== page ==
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dc.creatorHartman, Frank A.en_US
dc.date.accessioned2005-10-01T03:02:23Z
dc.date.available2005-10-01T03:02:23Z
dc.date.issued1971-03en_US
dc.identifier.citationThe Ohio Journal of Science. v71 n2 (March, 1971), 78-80en_US
dc.identifier.issn0030-0950en_US
dc.identifier.urihttp://hdl.handle.net/1811/5600
dc.descriptionAuthor Institution: Department of Physiology, The Ohio State University, Columbus, Ohio 43210en_US
dc.description.abstractAmong the reptiles, members of the families Colubridae and Elapidae have the largest adrenals (0.010 to 0.018 percent of total body weight). The values for the two species of Crotalidae are smaller (Sistrurus—0.0061 to 0.0081 and Crotalus—0.00139 percent). The adrenals of lizards are smaller than are those of the Colubridae (Basiliscus—0.0093 and Iguana—0.0074), those of a single specimen of Heloderma being lowest (0.0059 percent). The adrenals of the Testudinidae are similar to those of Heloderma (0.0057-0.0074 percent). These differences are probably gene controlled.en_US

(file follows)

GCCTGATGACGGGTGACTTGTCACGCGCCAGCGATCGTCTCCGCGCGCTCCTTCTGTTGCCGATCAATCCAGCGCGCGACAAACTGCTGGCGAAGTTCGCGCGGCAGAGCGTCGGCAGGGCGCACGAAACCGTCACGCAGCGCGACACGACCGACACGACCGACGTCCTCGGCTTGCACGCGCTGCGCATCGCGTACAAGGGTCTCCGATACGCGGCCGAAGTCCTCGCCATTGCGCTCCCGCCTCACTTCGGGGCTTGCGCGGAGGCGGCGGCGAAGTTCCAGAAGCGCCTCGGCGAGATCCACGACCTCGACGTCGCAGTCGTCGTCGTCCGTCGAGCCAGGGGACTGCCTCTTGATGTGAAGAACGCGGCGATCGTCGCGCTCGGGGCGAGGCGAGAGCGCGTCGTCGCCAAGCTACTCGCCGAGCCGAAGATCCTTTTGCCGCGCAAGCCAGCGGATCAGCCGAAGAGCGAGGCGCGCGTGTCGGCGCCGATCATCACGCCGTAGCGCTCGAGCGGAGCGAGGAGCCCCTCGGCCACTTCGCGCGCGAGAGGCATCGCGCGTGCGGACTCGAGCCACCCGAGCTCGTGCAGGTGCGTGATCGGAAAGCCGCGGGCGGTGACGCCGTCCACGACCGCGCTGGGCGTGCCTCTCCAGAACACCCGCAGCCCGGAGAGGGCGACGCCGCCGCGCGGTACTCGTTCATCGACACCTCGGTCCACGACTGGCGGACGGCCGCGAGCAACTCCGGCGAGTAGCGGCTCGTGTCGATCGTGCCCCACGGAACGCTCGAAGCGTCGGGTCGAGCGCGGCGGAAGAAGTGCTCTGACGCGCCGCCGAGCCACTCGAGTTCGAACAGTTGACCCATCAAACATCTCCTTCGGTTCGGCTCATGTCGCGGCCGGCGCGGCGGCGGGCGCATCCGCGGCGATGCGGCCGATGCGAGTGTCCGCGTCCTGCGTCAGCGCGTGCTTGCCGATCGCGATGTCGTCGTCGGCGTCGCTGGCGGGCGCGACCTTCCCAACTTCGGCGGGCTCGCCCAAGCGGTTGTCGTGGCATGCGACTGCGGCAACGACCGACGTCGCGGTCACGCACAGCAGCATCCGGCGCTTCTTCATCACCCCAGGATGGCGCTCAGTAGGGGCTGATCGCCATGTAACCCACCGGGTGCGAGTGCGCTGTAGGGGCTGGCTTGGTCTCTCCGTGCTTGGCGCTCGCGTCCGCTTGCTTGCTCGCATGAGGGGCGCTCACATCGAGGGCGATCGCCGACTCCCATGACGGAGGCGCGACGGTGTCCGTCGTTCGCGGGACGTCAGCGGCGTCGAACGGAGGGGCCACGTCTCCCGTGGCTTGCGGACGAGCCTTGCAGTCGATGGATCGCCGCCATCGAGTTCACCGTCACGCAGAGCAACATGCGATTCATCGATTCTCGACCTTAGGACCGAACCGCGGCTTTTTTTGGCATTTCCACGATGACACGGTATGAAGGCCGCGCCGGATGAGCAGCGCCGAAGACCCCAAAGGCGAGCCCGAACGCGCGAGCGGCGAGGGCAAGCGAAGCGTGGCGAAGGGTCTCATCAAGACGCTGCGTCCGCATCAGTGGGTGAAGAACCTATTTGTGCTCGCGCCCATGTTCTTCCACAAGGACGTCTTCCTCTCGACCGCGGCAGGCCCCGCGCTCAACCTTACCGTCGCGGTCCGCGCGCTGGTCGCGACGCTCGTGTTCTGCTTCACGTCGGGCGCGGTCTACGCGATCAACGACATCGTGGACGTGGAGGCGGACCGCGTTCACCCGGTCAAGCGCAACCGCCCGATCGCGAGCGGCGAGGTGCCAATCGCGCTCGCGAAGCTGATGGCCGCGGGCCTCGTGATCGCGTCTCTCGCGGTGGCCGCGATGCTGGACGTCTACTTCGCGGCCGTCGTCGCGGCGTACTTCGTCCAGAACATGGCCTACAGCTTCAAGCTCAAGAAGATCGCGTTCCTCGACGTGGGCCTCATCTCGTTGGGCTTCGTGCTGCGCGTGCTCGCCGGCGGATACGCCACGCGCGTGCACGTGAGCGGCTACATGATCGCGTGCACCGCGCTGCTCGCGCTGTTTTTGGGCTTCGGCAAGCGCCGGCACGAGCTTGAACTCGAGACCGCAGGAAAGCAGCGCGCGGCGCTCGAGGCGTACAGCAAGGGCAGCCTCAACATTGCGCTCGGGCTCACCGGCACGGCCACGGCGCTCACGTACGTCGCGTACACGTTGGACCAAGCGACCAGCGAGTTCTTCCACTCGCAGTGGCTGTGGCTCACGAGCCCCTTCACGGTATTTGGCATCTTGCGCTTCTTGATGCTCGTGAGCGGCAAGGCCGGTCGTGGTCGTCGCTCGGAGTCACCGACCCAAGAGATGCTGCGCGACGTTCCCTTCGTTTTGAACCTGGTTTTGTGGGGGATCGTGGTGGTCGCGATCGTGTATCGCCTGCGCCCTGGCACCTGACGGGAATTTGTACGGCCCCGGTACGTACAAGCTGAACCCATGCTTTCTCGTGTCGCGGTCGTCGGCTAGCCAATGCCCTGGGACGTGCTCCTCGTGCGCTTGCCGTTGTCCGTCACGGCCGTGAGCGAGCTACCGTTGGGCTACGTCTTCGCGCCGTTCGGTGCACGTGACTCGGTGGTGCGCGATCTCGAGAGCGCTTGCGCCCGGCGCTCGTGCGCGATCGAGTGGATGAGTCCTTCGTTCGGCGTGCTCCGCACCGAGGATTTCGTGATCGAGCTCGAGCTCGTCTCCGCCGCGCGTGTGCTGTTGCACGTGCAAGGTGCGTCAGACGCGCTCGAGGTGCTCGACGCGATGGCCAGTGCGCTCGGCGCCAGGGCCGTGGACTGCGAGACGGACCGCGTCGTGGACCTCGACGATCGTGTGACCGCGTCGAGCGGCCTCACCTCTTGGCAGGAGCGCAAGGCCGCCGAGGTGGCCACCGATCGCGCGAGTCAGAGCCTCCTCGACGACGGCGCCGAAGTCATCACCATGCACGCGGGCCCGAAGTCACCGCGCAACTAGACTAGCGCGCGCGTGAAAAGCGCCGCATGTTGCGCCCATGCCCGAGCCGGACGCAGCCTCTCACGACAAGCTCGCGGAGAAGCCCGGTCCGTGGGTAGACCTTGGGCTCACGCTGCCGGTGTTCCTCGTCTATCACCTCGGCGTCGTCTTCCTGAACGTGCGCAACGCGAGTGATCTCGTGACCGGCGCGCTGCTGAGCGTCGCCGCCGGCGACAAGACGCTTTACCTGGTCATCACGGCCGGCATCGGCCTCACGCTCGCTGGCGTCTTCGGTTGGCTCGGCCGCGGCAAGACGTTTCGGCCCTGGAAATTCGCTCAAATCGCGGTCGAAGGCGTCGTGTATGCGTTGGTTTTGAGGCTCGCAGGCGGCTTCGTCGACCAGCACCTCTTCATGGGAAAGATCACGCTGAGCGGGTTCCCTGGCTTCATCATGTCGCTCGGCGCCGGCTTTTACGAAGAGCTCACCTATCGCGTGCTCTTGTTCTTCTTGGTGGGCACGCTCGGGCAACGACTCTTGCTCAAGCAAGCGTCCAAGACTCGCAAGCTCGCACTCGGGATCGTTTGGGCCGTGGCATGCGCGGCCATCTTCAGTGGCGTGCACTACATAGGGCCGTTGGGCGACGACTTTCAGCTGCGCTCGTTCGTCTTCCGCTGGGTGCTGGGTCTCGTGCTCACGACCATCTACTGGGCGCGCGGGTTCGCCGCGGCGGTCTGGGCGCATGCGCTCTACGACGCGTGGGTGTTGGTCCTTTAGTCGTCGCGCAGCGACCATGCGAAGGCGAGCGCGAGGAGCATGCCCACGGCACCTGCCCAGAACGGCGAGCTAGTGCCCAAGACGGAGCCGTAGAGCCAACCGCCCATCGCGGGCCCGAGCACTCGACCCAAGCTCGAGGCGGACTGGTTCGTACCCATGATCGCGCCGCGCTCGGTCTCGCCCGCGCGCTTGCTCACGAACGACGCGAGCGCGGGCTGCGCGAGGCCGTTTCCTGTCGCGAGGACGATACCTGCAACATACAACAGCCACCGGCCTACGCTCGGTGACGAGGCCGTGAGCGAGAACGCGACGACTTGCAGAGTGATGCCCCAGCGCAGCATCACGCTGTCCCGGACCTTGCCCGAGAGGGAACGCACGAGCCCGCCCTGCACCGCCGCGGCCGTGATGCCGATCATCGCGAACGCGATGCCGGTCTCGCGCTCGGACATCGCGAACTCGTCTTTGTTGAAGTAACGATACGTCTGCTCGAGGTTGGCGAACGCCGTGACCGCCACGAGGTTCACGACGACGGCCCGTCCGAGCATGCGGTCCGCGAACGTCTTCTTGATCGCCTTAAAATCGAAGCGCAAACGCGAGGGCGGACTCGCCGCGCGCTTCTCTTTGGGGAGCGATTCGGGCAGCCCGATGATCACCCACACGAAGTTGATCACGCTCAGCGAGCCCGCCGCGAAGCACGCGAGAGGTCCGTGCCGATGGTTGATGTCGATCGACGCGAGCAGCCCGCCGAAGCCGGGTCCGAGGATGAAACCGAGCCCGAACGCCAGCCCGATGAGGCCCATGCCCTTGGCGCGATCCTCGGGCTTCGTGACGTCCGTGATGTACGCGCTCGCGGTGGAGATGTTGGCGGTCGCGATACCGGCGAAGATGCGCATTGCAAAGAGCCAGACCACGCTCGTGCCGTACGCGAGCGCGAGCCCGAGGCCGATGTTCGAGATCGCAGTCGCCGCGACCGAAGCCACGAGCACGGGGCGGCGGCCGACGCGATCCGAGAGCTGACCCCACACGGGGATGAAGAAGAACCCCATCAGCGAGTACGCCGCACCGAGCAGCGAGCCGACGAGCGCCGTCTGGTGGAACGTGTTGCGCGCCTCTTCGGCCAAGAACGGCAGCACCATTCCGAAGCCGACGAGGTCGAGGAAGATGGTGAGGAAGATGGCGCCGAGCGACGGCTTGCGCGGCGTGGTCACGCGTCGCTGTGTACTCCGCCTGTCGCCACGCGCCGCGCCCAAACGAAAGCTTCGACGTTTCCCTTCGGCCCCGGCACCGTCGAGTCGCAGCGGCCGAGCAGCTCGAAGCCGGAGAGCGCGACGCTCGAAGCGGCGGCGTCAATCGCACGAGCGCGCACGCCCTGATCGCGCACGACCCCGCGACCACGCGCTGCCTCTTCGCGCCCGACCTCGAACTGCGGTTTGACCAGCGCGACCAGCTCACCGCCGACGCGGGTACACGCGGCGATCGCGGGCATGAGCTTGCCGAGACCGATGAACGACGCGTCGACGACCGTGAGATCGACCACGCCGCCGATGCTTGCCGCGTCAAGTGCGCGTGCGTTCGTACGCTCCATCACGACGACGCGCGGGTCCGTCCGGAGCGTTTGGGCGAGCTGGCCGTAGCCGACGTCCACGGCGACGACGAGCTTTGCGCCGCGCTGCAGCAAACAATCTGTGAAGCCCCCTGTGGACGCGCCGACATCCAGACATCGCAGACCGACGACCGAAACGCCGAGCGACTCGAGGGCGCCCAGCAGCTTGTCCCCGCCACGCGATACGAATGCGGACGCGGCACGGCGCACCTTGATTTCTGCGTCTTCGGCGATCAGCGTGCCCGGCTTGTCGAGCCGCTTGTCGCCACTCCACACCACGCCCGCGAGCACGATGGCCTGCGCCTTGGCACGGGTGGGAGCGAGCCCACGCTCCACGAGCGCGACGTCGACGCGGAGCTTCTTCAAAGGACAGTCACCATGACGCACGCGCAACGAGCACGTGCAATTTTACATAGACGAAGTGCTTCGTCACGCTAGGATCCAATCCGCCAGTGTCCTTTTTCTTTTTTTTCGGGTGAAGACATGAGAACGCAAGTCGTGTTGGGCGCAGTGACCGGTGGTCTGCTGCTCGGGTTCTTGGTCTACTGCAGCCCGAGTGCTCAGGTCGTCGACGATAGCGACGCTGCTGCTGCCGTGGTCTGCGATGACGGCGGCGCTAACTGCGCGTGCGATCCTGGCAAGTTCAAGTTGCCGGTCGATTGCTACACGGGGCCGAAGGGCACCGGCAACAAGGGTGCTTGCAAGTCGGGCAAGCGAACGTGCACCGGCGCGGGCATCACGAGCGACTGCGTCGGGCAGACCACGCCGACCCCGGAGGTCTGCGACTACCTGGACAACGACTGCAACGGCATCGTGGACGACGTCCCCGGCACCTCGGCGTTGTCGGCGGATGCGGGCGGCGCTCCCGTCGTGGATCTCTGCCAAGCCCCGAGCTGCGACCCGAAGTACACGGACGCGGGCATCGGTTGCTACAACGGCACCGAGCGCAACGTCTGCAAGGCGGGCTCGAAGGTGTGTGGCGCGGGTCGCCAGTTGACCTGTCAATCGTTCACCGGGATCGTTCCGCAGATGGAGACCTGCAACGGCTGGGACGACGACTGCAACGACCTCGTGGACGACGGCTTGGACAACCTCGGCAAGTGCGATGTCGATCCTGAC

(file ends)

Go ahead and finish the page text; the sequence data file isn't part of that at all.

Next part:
dc.format.extent239026 bytes
dc.format.mimetypeapplication/pdf
dc.language.isoen_US
dc.rightsReproduction of articles for non-commercial educational or research use granted without request if credit to The Ohio State University and The Ohio Academy of Science is given.en_US
dc.titleRelative Sizes of Reptilian Adrenalsen_US


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